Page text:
(Corrects paragraphs 11 and 12 to refer to BMO results, not RBC)
* Q4 EPS C$2.10 vs forecast C$1.85
* Capital markets, U.S. P&C strong performers
* Shares up 2.4 percent
TORONTO, Dec 6 (Reuters) - Bank of Montreal on Tuesday reported fourth-quarter earnings well ahead of market expectations, benefiting from strong performances at its capital markets and U.S. personal and commercial businesses.
Canada’s fourth-biggest lender said its earnings per share, excluding one-off items, rose to C$2.10 in the three months ended Oct. 31 from C$1.90 in the same period last year. Analysts on average had expected earnings of C$1.85, according to Thomson Reuters I/B/E/S Estimates.
Shares in Bank of Montreal were up 2.4 percent in early trading.
“We view this quarter positively as EPS was well ahead of our estimate and consensus, as revenue, cost control, and credit all came in better than expected,” said RBC analyst Darko Mihelic.
CIBC analyst Robert Sedran described the performance as a “big beat” with several units exceeding expectations.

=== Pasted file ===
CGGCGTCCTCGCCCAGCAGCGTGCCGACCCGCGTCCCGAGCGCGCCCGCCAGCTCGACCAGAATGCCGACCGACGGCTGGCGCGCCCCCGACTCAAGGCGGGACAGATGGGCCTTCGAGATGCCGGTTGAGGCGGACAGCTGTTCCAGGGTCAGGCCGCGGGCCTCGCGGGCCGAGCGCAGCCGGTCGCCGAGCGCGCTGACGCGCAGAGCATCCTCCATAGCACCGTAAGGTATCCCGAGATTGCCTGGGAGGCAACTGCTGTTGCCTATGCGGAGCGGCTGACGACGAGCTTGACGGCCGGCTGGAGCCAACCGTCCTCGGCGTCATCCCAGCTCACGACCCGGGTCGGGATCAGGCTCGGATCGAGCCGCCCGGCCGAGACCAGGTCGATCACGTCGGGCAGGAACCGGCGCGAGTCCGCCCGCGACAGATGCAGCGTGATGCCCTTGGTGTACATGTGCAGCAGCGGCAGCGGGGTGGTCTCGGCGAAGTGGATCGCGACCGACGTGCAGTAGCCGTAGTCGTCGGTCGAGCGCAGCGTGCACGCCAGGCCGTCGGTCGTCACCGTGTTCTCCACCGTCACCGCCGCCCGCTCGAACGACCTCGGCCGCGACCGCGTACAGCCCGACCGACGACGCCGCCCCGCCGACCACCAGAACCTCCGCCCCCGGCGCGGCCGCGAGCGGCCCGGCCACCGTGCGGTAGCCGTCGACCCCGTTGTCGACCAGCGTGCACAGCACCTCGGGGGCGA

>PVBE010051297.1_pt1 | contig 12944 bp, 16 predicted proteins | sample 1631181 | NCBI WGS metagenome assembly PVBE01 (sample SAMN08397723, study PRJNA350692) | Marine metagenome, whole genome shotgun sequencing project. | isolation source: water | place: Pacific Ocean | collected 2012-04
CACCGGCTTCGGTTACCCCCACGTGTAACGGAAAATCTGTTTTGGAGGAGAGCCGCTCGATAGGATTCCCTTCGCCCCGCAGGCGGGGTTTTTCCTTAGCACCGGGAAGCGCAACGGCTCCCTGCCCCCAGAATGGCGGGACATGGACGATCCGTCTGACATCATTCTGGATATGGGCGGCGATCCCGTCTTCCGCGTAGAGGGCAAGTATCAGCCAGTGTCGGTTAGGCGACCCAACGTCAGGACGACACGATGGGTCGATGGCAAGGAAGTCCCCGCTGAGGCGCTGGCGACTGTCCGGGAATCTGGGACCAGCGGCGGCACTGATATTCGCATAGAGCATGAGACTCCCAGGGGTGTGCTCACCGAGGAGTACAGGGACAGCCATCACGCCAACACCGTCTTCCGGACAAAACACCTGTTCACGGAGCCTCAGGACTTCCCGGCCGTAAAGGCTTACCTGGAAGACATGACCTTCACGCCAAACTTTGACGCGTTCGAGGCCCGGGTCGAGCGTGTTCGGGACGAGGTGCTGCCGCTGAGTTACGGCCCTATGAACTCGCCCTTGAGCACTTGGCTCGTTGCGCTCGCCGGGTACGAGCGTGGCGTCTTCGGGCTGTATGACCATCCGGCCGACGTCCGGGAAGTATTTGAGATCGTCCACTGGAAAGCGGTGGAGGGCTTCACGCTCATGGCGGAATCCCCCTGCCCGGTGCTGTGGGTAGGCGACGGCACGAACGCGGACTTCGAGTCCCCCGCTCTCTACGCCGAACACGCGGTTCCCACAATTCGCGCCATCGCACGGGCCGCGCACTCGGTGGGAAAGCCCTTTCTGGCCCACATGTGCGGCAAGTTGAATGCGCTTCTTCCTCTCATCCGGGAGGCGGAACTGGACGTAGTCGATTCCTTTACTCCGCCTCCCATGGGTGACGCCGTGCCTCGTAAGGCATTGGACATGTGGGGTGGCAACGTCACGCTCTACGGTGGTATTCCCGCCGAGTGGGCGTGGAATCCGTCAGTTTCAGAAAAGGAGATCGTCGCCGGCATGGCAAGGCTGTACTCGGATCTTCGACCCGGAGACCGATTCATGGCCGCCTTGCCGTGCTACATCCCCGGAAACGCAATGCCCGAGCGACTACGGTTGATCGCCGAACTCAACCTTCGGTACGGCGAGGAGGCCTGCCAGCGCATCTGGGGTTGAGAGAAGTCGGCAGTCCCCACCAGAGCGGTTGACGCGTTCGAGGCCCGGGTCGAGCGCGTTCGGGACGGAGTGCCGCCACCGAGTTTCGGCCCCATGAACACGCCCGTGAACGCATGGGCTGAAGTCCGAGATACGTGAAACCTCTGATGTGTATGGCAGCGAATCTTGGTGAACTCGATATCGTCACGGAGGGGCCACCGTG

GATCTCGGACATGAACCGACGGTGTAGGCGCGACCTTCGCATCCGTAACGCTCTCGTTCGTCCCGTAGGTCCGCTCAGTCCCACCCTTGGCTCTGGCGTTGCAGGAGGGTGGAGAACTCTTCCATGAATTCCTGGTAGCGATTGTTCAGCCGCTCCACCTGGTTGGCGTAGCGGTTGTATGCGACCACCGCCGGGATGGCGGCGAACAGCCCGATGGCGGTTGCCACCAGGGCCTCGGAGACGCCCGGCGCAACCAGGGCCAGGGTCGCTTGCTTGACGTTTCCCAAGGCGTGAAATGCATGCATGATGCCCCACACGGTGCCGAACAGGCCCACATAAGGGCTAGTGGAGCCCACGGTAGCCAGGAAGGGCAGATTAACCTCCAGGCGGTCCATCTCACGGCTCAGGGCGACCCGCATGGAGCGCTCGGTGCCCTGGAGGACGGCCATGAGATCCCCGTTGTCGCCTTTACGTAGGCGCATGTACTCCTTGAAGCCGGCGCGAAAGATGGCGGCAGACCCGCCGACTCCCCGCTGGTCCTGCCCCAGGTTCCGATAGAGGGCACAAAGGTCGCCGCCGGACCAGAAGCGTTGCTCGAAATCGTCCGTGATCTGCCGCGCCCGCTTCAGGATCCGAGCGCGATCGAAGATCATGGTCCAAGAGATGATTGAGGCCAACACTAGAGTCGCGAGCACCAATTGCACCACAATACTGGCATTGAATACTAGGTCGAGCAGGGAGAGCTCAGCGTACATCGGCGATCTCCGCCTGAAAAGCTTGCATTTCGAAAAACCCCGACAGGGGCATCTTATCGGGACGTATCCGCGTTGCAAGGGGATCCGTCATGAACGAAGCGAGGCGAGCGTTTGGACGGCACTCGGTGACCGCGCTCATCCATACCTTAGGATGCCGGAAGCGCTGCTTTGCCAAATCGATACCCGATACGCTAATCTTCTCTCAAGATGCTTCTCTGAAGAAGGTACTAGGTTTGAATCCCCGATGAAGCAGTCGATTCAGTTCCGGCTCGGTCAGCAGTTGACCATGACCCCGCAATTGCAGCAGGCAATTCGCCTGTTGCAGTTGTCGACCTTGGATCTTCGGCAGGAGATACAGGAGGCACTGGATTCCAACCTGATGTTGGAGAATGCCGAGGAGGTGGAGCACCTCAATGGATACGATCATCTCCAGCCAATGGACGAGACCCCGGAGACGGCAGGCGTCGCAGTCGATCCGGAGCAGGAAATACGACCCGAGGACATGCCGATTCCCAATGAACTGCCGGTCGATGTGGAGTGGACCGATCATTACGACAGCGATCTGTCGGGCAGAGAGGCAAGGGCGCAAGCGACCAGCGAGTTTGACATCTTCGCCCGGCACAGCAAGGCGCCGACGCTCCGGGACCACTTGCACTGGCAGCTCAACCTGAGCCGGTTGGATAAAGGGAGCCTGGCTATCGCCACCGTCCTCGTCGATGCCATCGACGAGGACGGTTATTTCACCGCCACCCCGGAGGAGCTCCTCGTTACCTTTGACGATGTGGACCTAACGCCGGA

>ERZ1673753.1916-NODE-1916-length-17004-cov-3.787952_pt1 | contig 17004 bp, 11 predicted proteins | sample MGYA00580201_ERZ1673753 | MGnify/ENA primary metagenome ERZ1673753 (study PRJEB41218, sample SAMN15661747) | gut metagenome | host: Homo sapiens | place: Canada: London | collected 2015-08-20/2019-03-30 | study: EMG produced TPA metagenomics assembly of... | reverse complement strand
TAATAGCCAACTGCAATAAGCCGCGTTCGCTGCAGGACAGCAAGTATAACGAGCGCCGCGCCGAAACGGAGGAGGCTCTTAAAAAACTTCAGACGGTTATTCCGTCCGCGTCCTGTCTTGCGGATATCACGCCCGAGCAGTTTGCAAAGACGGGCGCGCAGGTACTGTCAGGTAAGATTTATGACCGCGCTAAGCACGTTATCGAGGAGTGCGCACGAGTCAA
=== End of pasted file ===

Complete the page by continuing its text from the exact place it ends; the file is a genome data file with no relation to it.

“This was a strong result that should be greeted favorably by the market,” he said.
BMO said net income, excluding one-off items, rose to C$1.4 billion, up 10 percent on a year ago.
Net income at the bank’s capital markets business rose by 64 percent to C$396 million, excluding one-off items, benefiting from increased revenue from its mergers and acquisitions advisory business and higher trading revenue.
Underlying net income at the bank’s U.S. personal and commercial business rose by 35 percent to C$299 million, boosted by the contribution of its newly acquired BMO Transportation Finance business.
Funds set aside to cover loans that have turned bad totaled C$174 million, which RBC’s analyst Mihelic said was well below the C$227 million he had forecast.
Like other Canadian and U.S. lenders, BMO had seen an increase in delinquent loans to oil and gas companies due to declining energy prices. However, it has benefited from a partial recovery in the price of oil which had hit a 13-year low of $26 a barrel in February.
BMO said its core tier 1 ratio, a key measure of its financial strength, rose by 10 basis points from three months earlier to 10.1 percent at the end of October.
Last month, BMO said it had overstated its capital strength in the first three quarters of 2016 and revised down its core tier 1 capital ratio to 10 percent from the 10.5 percent initially reported.
The revision meant its core capital is the lowest of Canada’s biggest five banks and analysts warned it could impact future dividend payouts and hold back the bank’s expansion plans. (Reporting by Matt Scuffham; Editing by Greg Mahlich and Nick Zieminski)